Have your emotions in check.

on June 28, 2008 in Ze Bloggy Goodness with 8 comments by

I went to pick up a friend at the Atlanta Airport today. It always amazes me the mass amount of people that travel through this building in a day.

As I arrived a few minutes early, pear-scented air freshener hanging from my rear view mirror, I decided just to go on inside instead of waiting at the curb.

There is a long escalator from the tram to the baggage claim. If you are meeting someone, you stand at the top of the escalator, about 30 feet back behind a seriously enforced yellow line and wait.

I was there for only two minutes or so when a woman yelled, “Welcome home, soldier!” and then the crowd began to clap.

I clapped, thinking she was a bit too loud for my personal “public place” preference, but I understand her excitement over a family member or loved one returning home.

But as I stayed there, she continued. Apparently it is a service provided now, on a volunteer basis, for the soldiers. A welcome home, a hug from a sweet lady, the offer of a cell phone to call someone, a gentle leading in the direction of the luggage.

The first time was a shock. The second time, an investigation. By the third, fourth, fifth times- I was dripping tears on my book. To watch these family members see their soldier for the first time in who knows how long was a bit much on the emotions.

And you never knew when it was coming. There could be two trams with no soldiers, and then one tram with ten. And every time, family members would come running from amongst the crowd, usually weeping, and embrace the one who has just arrived. Rarely have I seen people so grateful to be home. So grateful to have made it home. So grateful to be picking someone up from the airport who somehow made it home.

It was a bit much for me. I didn’t see it coming.

So I provide this public service to you.

Should you find yourself waiting for someone in the Atlanta airport, there are men and women who have been serving our country returning through here. And their families love them deeply. And you will have to stand there and watch as they are appropriately appreciated for their hard work and sacrifice. You will clap, even if you don’t mean to. You can try to look away, but your gaze will be drawn back to the raw beauty of it all.

It will mess with your heart.

Consider yourself warned.

8 comments

  1. Eve
    posted on Jun 28, 2008 at 5:18 AM  |  reply

    That is wonderful! It is a good reminder that while we are safe at home with our families tonight not everyone is.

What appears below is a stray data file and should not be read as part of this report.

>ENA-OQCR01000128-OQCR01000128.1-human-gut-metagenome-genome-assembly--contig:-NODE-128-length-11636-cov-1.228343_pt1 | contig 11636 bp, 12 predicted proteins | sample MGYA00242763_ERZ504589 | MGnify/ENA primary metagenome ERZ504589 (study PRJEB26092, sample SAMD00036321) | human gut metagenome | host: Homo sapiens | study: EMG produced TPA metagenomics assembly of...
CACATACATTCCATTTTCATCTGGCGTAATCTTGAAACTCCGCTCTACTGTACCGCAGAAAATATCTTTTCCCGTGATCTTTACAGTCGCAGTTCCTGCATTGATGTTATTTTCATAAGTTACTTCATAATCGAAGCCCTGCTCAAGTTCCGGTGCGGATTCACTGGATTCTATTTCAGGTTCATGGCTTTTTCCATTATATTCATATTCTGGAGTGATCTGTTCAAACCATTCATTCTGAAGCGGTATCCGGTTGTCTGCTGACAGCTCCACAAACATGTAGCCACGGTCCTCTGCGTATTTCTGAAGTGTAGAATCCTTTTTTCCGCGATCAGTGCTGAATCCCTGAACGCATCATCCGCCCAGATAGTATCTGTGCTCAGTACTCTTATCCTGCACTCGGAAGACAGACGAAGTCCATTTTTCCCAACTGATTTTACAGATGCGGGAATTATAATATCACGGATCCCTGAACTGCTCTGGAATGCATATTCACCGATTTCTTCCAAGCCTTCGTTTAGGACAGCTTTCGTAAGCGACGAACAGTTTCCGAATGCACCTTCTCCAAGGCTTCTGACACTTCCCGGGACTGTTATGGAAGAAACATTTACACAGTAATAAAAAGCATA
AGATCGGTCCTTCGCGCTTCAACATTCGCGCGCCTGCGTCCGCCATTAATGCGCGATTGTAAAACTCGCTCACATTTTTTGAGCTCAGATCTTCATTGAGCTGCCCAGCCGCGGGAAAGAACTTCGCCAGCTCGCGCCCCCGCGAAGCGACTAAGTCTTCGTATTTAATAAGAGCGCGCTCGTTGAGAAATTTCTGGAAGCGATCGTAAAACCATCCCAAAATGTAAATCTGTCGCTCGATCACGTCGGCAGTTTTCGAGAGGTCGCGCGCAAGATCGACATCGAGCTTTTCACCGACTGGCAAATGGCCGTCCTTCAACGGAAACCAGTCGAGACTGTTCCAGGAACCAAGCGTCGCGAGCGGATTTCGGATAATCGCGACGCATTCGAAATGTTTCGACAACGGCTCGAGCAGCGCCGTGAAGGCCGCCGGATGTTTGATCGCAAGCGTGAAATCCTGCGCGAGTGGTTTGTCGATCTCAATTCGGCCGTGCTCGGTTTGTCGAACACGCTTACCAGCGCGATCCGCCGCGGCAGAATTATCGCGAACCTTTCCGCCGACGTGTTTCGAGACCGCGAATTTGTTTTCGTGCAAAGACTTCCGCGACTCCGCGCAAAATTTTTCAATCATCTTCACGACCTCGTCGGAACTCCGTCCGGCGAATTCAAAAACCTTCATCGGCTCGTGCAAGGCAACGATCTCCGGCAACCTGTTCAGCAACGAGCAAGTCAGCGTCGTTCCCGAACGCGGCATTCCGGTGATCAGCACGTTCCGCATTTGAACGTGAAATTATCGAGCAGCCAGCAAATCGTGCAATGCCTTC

2. annie
    posted on Jun 28, 2008 at 6:37 AM  |  reply

    Great post. I know how emotional that can be. Thanks for sharing this experience with us all.

  3. Andrew & Audra
    posted on Jun 28, 2008 at 2:49 PM  |  reply

    Wow! I got chillbumps all up and down my body! Very touching…

  4. brightasafeather
    posted on Jun 28, 2008 at 5:37 PM  |  reply

    wow. that sounds intensely beautiful. I’m glad that lady is loud, hopefully it wakes people up to what’s going on in other people’s lives. thanks for sharing!

  5. Jonathan
    posted on Jun 28, 2008 at 8:39 PM  |  reply

    amy here:

    beautiful annie! i cried, ive been there and ive cried too!

  6. Kelly @ Love Well
    posted on Jun 29, 2008 at 3:26 AM  |  reply

    So true! We lived in San Diego for eight years, and I never failed to bawl when I saw a ship come home. All those families, searching the ship for the face of their loved one. All those children crying, “Daddy!” at the top of their lungs.

    I’m getting choked up just thinking about it! Oy!

  7. The Momster
    posted on Jun 30, 2008 at 10:22 AM  |  reply

    What a great story about something good coming out of the ATL 🙂 I worked at that airport prior to 911 so it’s wonderful to hear that our men and women are being treated with the dignity and respect that a returning hero deserves.

    It’s sort of like getting ‘news from home’.
    Be blessed!

  8. Marilyn
    posted on Jul 01, 2008 at 2:23 AM  |  reply

    Boy does this post bring back memories! I have been that mother waiting for her Marine to come back from Iraq and step off that plane for a long awaited hug! I have been the one holding a welcome home sign and smiling from ear to ear while crying all at the same time! The first time he came home all safe and sound. The second homecoming from Iraq was straight from a hospital in Germany where he’s had brain surgery after being struck several times by shrapnal from an IED. But he DID make it home alive and is doing well although given a medical retirement because of his injuries. A big Thank You to all the people who welcome our military when they come home! It means a lot….both to them and to their families! I know….I’ve been there!

    May God bless you.

    Marilyn in MS

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